The rocky hills north and east of Phoenix harbor several scenic lakes including Theodore Roosevelt, Bartlett, Canyon and Apache (these last two are beside the Apache Trail), but the most popular is Lake Pleasant, a 7,500 acre reservoir at the edge of the Hieroglyphic Mountains, formed by New Waddell Dam across the Agua Fria River. The lake has good facilities and is easily reached, by a drive of 14 miles on main roads from interstate 17, or 35 miles from downtown Phoenix. People come here mostly for water-based recreation, principally boating, fishing, swimming, water skiing and jetskiing, though the undeveloped hills enclosing the lake are as good a location as any in the Phoenix area to see the plants and animals of the Sonoran Desert - numerous saguaro, cholla, echinocereus (hedgehog cactus), ferocactus (barrel cactus) and palo verde trees grow on the stony hillsides, which are home to many lizards, snakes and other elusive creatures.
There are only three official trails around the lake but cross-country hiking is fairly easy since the spiky desert plants are quite well separated. The lake is part of a regional park (entry $7 per vehicle in 2020); other facilities include a marina, campground, visitor center, boat launch sites and picnic areas. The whole place is clean and well managed; beaches are kept free of litter and the roads are regularly patrolled by rangers. As with other such mountain lakes, the great majority of the shoreline is inaccessible by road though the park has one other entrance at the northeast corner, reached by the 5 mile, unpaved Table Mesa Road from I-17 exit 236, a route which deteriorates to a 4WD track a little way short of the lakeside.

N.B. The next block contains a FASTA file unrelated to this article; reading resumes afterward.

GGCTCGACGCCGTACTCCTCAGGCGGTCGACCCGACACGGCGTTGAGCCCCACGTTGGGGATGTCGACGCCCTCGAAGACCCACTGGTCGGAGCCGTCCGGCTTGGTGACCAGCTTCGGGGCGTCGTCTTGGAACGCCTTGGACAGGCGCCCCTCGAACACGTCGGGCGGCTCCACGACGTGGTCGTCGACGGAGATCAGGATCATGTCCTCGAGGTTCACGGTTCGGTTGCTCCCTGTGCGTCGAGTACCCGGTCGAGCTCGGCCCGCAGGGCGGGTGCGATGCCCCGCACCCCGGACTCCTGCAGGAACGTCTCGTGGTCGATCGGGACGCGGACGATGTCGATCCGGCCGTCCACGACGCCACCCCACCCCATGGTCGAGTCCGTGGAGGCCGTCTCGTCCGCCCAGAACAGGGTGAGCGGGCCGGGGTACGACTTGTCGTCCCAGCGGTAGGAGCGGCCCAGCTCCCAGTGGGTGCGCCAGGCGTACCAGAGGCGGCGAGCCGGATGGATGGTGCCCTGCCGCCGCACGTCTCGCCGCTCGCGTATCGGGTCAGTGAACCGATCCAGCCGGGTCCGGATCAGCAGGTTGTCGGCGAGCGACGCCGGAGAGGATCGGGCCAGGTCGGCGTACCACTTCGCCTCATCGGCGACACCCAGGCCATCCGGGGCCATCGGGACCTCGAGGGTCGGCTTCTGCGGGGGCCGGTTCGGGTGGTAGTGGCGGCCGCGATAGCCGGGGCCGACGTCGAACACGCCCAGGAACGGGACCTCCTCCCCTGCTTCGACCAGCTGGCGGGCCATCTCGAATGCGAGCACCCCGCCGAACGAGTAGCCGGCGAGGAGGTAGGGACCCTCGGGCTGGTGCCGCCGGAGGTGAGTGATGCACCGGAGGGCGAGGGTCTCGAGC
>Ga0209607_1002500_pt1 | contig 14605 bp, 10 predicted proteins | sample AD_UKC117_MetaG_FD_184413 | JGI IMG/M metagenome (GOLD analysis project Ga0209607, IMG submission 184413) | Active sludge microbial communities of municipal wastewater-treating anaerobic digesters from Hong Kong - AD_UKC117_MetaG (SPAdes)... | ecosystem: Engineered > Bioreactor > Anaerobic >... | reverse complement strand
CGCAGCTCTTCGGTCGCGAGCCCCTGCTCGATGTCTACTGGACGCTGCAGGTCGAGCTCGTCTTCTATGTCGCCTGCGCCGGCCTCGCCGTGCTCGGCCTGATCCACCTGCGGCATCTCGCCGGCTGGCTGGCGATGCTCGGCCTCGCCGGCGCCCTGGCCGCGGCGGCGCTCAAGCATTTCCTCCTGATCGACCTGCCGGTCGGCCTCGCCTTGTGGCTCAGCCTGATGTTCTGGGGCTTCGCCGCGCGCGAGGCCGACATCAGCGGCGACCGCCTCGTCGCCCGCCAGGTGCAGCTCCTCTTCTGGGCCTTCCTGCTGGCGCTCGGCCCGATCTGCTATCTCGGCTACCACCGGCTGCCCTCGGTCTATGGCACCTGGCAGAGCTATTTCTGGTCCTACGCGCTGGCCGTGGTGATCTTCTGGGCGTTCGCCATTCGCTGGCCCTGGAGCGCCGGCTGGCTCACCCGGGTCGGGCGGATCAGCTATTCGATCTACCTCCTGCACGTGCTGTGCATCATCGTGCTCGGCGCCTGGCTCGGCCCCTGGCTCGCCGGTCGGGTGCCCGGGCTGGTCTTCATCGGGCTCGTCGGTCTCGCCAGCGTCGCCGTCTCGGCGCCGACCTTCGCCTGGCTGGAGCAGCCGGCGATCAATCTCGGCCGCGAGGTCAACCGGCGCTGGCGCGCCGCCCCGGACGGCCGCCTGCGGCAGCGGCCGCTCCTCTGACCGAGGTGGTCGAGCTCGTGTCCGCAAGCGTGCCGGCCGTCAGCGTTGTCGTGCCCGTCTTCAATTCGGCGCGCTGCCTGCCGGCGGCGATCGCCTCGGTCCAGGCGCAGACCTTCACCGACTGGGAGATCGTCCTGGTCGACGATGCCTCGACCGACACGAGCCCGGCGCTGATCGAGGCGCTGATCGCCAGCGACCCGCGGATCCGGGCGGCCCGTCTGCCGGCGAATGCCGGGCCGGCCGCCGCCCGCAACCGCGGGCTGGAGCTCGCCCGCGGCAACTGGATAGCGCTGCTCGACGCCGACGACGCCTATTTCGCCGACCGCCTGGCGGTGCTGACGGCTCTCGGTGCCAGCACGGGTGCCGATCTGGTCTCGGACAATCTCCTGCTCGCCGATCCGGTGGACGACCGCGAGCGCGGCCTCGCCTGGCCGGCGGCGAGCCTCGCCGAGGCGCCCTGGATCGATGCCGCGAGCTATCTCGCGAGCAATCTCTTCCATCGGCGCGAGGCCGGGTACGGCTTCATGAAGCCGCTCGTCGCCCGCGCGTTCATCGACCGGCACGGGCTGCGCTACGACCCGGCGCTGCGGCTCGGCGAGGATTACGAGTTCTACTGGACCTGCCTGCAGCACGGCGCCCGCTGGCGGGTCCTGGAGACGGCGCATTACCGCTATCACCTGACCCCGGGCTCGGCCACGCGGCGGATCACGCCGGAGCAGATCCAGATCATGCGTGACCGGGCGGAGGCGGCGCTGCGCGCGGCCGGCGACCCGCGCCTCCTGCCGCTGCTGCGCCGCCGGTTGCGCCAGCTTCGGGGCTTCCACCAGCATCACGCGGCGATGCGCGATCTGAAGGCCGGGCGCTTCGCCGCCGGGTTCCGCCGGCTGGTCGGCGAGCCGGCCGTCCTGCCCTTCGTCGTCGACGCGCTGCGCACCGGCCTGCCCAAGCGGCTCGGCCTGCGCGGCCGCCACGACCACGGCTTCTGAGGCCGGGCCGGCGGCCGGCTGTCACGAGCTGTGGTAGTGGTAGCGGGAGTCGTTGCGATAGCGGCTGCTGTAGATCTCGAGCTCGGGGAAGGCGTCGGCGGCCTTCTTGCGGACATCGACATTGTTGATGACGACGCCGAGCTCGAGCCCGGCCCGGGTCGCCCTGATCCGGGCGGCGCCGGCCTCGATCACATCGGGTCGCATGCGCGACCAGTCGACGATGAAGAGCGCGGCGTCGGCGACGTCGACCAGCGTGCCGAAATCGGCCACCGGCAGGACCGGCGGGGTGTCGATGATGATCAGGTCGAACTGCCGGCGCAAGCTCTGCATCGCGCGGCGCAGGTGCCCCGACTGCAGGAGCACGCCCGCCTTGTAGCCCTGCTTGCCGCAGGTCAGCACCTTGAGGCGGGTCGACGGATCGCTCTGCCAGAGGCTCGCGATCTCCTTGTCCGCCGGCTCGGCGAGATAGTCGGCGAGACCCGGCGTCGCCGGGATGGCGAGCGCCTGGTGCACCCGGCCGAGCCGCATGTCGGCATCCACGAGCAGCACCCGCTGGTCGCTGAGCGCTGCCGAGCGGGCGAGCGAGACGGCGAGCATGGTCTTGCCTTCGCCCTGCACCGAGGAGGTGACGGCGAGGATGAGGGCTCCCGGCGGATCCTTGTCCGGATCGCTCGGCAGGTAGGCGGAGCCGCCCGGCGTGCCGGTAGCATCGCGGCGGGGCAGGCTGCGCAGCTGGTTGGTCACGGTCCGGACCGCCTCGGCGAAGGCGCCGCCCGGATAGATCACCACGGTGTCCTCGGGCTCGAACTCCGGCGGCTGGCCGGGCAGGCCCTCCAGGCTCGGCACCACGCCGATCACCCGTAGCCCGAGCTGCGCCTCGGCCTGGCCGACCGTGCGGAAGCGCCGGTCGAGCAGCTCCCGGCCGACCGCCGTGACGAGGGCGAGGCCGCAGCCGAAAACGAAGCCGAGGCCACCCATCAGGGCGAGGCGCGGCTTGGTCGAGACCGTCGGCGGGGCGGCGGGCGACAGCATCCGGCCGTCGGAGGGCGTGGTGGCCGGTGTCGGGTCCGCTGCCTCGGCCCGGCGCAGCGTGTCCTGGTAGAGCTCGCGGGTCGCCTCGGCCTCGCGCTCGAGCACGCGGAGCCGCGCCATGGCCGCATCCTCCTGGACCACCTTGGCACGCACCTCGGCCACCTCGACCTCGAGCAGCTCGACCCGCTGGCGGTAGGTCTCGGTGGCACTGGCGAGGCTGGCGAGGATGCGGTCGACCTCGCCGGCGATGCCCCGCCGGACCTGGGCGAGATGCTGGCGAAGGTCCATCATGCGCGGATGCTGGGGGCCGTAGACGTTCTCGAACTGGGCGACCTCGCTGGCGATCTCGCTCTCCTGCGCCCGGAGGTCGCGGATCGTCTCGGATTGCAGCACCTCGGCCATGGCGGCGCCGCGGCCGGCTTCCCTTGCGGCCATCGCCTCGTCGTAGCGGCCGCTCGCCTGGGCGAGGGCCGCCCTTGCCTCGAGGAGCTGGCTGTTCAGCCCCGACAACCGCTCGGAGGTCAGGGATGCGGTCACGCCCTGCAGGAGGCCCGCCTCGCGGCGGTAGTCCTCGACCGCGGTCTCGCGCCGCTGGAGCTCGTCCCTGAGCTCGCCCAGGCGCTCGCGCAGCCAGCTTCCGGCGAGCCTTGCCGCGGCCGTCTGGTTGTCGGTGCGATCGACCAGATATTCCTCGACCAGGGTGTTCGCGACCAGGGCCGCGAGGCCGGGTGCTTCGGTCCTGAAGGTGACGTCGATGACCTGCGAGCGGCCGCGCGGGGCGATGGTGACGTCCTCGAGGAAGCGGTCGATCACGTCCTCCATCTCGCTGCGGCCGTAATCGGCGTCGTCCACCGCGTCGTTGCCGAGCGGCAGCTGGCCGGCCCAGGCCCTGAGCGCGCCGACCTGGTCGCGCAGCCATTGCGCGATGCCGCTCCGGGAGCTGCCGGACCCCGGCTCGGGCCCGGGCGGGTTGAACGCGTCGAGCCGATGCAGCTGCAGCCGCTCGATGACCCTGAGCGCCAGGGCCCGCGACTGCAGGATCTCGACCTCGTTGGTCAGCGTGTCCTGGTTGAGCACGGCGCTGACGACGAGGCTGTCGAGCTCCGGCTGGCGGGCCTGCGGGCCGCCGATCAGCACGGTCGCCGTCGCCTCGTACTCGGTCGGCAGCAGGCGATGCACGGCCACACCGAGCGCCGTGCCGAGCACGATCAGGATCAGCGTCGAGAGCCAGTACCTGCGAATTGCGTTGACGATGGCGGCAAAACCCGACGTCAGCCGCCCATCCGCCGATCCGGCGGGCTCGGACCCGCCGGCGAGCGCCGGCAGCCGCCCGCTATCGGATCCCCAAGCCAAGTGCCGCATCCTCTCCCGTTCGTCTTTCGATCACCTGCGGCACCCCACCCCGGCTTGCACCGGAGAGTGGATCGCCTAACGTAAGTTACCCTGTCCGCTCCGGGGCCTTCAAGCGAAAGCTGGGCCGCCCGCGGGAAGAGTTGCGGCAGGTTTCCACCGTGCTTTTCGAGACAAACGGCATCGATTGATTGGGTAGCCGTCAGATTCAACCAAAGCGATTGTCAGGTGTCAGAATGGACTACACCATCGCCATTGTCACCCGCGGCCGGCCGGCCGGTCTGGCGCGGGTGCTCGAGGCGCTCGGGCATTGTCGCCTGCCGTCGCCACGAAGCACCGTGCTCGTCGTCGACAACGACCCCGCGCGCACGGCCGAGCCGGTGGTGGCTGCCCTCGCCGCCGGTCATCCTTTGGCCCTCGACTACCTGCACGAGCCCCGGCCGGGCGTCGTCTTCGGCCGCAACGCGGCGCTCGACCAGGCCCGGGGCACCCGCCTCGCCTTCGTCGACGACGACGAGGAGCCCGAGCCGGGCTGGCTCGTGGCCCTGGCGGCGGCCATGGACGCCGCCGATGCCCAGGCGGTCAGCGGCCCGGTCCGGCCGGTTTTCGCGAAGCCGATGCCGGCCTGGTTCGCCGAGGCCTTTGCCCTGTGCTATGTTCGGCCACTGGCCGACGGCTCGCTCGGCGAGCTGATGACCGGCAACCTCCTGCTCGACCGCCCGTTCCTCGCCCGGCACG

Roads and Facilities
One road (87th Avenue) leads towards the southeast corner of Lake Pleasant, to the privately-operated Pleasant Harbor Marina and the Desert Outdoor Center, a study/events facility open by reservation only. The main entrance route is a few miles further west via the Castle Hot Springs Road, which heads north through the saguaro hills close to the west edge of the lake, becomes unpaved and continues to various remote sites in the Wickenburg and Bradshaw Mountains. Two roads fork off towards the lake; Castle Creek Drive in the north ends at a picnic area and boat launch, but most facilities are reached by the southerly road. This splits into several branches, leading to various campgrounds, picnic sites and day use parking lots. In some places vehicles can drive on the beach right by the water's edge, since the convoluted inlets and promontories mean there are several miles of accessible shoreline, bordered by land that slopes down gently to the water, without any steep cliffs. As a result of the ease of access, the area can become quite busy but a more peaceful experience can be had by visiting the beaches further north along Castle Creek Drive, or by taking the Pipeline Cove Trail which links the two lakeside roads.
The 0.8 mile Roadrunner Trail
traverses a section of the south shore near one of the campsites, and the 1 mile Honeymoon Cove Trail
crosses a promontory north of Pleasant Harbor, though this is open only to guests of the Desert Outdoor Center. The best path in the park is the Pipeline Canyon Trail
, a 1.8 mile route crossing pristine, undeveloped desert land along the west side of the lake, mostly out of sight of the water apart from in the middle, where it descends to cross a narrow inlet (Pipeline Cove), via a floating metal bridge. The remainder of the trail is alongside dry washes, with minimal elevation change. The bridge is a popular destination as it crosses deep water, good for swimming and diving, though the structure is sometimes removed if the lake level drops. There are several secluded bays nearby, reachable by walking off-trail through the cacti.